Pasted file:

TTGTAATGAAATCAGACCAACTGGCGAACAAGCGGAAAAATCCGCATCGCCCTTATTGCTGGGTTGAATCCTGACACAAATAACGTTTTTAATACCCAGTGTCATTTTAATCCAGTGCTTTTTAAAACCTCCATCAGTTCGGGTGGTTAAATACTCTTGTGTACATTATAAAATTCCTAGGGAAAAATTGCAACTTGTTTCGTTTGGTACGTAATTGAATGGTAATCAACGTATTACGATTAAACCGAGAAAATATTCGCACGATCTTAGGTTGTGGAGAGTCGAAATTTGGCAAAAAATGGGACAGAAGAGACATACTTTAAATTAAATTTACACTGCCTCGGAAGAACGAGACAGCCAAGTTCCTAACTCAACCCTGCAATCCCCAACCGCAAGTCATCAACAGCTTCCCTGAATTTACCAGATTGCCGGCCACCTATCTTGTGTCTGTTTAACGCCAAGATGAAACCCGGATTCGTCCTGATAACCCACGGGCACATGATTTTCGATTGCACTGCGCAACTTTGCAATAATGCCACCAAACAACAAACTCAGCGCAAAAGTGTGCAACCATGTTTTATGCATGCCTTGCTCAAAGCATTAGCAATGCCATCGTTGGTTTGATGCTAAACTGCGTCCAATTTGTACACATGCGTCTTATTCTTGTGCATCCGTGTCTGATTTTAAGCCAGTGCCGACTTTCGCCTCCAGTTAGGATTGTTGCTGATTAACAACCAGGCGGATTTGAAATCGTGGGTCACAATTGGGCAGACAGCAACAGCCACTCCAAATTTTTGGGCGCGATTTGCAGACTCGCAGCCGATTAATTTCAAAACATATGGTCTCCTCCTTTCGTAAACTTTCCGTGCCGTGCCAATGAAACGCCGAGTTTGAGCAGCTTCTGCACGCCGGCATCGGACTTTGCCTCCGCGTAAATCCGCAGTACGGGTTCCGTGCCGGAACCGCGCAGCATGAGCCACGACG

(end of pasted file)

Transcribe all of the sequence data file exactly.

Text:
TTGTAATGAAATCAGACCAACTGGCGAACAAGCGGAAAAATCCGCATCGCCCTTATTGCTGGGTTGAATCCTGACACAAATAACGTTTTTAATACCCAGTGTCATTTTAATCCAGTGCTTTTTAAAACCTCCATCAGTTCGGGTGGTTAAATACTCTTGTGTACATTATAAAATTCCTAGGGAAAAATTGCAACTTGTTTCGTTTGGTACGTAATTGAATGGTAATCAACGTATTACGATTAAACCGAGAAAATATTCGCACGATCTTAGGTTGTGGAGAGTCGAAATTTGGCAAAAAATGGGACAGAAGAGACATACTTTAAATTAAATTTACACTGCCTCGGAAGAACGAGACAGCCAAGTTCCTAACTCAACCCTGCAATCCCCAACCGCAAGTCATCAACAGCTTCCCTGAATTTACCAGATTGCCGGCCACCTATCTTGTGTCTGTTTAACGCCAAGATGAAACCCGGATTCGTCCTGATAACCCACGGGCACATGATTTTCGATTGCACTGCGCAACTTTGCAATAATGCCACCAAACAACAAACTCAGCGCAAAAGTGTGCAACCATGTTTTATGCATGCCTTGCTCAAAGCATTAGCAATGCCATCGTTGGTTTGATGCTAAACTGCGTCCAATTTGTACACATGCGTCTTATTCTTGTGCATCCGTGTCTGATTTTAAGCCAGTGCCGACTTTCGCCTCCAGTTAGGATTGTTGCTGATTAACAACCAGGCGGATTTGAAATCGTGGGTCACAATTGGGCAGACAGCAACAGCCACTCCAAATTTTTGGGCGCGATTTGCAGACTCGCAGCCGATTAATTTCAAAACATATGGTCTCCTCCTTTCGTAAACTTTCCGTGCCGTGCCAATGAAACGCCGAGTTTGAGCAGCTTCTGCACGCCGGCATCGGACTTTGCCTCCGCGTAAATCCGCAGTACGGGTTCCGTGCCGGAACCGCGCAGCATGAGCCACGACG